A simple but very important knot. It is our best contender for the official "true lovers knot", if there in fact can be said to be such a thing. The agemaki, strangely (perhaps only to me?), is a functional part of samurai armour. In Asian knotting tradition, there are not many direct variations, although there are many knots similar in configuration (4 eared knots around a square-ish centre). In Western knotting tradition, however, there are many knots that look related.
Due to cultural conversion issues, there are some problems with the Chinese translation of the sauvastika/buddha knot. There is no translation for the Japanese agemaki knot, although the transliteration/romanization could work. The Korean nalgae is the first of at least 2 Korean wing knots so that doesn't help with disambiguation much more than the uncounted knots that have been called "the true lover's knot". I have, however, found a unique solution if tossing one more name into the mix isn't just too much. ABoK: #754 (also #745 and #742) is the emerald knot, a multistrand knot kin to the Matthew Walker knot but with the overhand knots that comprise it facing outwards, like the sauvastika during construction. So: two strand slipped emerald knot. I think it has a ring to it...Chen 1: Sauvastika Knot (卍字結,卍字 结) [ㄨㄢˋ ㄗˋ ㄐㄧㄝˊ, wàn zì jié]
For some, the English translation of the 卍字結, sauvastika knot, is problematic. The sauvastika is an ancient symbol extensively used by both Hinduism and Buddhism among many other religions and traditions. It is a symbol of the sun, of blessing, of positive energy. The Chinese "卍" character as applied to the knot name, I suspect, has less to do with it's religious or spiritual symbolism and more to do with its shape as a pictograph. "字" translates as "word" reinforcing the idea that the name is shape based rather than symbolic.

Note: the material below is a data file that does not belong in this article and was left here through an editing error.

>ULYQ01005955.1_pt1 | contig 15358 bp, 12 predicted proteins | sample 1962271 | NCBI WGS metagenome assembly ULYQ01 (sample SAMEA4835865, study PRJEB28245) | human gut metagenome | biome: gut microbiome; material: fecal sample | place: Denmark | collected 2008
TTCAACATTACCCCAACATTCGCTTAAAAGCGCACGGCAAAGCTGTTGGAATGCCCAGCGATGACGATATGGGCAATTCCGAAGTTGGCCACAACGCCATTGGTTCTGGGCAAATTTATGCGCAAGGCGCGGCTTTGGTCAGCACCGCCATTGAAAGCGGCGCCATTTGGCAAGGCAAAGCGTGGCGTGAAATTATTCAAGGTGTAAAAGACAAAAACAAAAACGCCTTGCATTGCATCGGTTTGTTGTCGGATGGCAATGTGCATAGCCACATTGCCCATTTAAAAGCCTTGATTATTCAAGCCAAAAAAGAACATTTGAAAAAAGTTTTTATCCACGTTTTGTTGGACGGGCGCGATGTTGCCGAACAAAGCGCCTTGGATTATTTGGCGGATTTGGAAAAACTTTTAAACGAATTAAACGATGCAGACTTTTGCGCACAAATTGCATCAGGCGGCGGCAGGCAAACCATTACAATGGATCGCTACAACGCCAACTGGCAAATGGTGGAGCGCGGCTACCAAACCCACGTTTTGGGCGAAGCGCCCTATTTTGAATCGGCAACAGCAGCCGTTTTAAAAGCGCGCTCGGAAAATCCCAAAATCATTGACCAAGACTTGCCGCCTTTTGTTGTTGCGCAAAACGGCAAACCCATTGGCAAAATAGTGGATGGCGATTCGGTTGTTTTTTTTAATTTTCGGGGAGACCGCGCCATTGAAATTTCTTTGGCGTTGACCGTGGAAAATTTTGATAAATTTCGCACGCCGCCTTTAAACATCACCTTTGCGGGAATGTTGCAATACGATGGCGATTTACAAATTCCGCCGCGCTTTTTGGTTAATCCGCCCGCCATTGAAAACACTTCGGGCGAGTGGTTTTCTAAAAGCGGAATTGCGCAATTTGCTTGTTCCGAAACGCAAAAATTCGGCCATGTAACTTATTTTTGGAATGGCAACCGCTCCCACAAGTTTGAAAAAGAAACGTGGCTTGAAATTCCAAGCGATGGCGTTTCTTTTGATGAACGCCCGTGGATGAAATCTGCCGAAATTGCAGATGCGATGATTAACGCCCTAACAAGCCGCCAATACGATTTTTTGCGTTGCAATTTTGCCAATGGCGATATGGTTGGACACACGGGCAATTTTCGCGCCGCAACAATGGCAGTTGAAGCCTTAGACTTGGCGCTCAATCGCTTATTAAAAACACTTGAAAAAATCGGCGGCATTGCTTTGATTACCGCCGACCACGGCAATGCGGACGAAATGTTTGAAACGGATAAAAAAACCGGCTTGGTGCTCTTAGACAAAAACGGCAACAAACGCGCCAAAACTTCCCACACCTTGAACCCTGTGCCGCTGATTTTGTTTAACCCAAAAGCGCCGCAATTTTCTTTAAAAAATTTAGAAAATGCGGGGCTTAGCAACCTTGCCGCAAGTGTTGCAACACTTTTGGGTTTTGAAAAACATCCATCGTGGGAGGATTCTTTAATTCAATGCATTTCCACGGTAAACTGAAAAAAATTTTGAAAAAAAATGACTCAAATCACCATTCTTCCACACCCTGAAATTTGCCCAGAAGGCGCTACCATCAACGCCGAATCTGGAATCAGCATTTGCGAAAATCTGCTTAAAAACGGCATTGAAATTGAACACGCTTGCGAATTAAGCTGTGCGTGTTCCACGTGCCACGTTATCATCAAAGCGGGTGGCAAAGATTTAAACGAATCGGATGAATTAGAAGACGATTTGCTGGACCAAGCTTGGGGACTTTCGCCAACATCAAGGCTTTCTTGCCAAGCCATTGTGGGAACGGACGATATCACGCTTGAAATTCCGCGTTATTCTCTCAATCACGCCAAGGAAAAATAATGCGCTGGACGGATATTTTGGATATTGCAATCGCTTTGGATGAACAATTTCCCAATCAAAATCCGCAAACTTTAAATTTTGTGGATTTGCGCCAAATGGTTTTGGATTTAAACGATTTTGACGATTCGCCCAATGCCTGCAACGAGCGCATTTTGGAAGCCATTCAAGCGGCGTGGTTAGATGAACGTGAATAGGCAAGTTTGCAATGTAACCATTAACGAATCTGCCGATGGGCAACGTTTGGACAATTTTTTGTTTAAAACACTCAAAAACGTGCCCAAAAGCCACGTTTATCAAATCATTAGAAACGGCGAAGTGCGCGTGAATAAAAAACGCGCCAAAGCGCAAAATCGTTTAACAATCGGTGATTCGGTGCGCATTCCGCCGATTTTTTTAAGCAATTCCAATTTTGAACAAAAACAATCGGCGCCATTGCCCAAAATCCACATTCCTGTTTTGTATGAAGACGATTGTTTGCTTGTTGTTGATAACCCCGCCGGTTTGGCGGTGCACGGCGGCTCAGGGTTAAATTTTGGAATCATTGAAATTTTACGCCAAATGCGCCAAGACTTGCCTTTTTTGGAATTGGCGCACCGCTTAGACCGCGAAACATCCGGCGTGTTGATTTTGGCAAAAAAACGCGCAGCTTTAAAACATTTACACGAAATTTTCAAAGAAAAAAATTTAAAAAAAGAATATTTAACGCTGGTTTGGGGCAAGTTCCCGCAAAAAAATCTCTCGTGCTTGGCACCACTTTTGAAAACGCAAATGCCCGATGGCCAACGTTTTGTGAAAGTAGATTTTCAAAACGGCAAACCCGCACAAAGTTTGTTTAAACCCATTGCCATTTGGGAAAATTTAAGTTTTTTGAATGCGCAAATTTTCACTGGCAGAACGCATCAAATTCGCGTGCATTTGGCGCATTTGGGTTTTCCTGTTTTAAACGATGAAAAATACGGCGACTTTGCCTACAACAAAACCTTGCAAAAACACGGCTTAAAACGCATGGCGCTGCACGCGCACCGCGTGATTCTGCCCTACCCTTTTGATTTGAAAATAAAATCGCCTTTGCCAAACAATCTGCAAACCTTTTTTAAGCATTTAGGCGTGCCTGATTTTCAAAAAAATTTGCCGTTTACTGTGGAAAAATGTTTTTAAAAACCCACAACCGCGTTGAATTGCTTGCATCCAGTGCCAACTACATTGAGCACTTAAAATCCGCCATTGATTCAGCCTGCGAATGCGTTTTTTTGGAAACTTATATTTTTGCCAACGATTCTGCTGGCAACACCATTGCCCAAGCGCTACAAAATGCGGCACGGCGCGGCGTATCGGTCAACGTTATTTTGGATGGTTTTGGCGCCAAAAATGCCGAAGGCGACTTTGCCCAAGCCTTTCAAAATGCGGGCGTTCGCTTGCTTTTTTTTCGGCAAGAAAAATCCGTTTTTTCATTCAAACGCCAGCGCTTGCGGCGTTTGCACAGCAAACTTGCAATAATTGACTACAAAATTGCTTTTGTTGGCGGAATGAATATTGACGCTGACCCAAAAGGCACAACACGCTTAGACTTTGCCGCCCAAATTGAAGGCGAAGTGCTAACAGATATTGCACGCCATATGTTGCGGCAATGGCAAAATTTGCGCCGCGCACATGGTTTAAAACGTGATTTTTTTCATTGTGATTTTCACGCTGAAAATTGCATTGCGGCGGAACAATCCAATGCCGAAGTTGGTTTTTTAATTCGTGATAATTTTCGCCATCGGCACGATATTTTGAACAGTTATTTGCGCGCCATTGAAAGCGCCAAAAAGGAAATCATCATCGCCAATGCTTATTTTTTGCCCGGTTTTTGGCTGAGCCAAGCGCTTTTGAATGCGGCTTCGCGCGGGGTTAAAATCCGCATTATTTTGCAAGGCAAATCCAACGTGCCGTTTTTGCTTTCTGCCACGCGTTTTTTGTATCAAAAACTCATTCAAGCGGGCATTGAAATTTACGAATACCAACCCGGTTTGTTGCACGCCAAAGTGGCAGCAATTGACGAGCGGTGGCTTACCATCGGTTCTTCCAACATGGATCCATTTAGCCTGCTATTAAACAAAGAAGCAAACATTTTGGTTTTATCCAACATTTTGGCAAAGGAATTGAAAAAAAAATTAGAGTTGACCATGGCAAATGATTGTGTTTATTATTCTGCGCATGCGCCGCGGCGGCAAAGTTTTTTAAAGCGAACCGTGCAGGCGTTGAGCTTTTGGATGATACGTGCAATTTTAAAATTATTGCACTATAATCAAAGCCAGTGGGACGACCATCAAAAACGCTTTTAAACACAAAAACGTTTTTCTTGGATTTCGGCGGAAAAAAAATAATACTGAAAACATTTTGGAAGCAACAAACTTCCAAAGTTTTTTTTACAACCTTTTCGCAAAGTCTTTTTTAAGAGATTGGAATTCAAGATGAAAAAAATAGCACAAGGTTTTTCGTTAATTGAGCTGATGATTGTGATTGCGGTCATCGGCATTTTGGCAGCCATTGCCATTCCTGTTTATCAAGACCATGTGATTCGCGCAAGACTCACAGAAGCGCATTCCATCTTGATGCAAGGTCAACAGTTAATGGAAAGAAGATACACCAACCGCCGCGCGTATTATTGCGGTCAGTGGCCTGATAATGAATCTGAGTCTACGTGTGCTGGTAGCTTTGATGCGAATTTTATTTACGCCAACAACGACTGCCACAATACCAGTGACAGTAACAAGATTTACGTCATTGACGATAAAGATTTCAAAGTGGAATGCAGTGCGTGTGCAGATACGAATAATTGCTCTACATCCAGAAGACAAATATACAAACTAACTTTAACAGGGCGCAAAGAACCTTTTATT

While Hinduism uses both the right-facing (swastika) and left-facing (sauvastika) versions of the symbol for balance, Buddhism uses the sauvastika almost exclusively. That said, it is difficult to ignore the massive stigma modern westerners apply to the swastika. Indeed public displays of the swastika are illegal in Germany except for scholarly purposes. Generally speaking the distinction between the swastika and the sauvastika is lost on most western observers.
So it is that the translation of Chinese Knotting 3 names the knot the "Buddha Knot". Personally, I don't think that's really much better. You offend fewer casual observers, but the shape association is gone and you have a whole new set of cultural implications to go with "Buddha". What's the English speaking scholar of Asian knots to do? Can we coin an English name/translation that keeps the shape description qualities but avoids the pitfalls? Does "sauvastika" give you enough distance?
The Japanese "総角結び" has no translation, just the transliteration/romanization of "agemaki" knot. Agemaki, "総角", is defined as (1) old-fashioned boys' hairstyle (2) Meiji period women's hairstyle. I think we're in "top knot" territory.
The Korean "날개 매듭" translates as "wing knot". Since a number of what I might deem to be compound knots are are considered basic Korean knots, including the dragonfly knot, the wing knot is traditionally the wing portion of the dragonfly knot. Fair enough, no controversy there. Following the Korean, as usual, the French name is then "aile noeud."
While there may not be many direct variations of sauvastika, there are many different methods to tie the basic knot.
The reason that I put the sauvastika knot into the simple/overhand knot family is due to the fact that it is 2 interlocking simple knots. This method shows that most clearly, and if one of the other methods get away from you, this is the basic configuration and knowing this method can save the situation for you.
Taking simple visual clues from what you've already tied, the Korean method requires less memory or analysis to execute.
Creation Date: Sun Sep 26 11:33:43 PDT 2010
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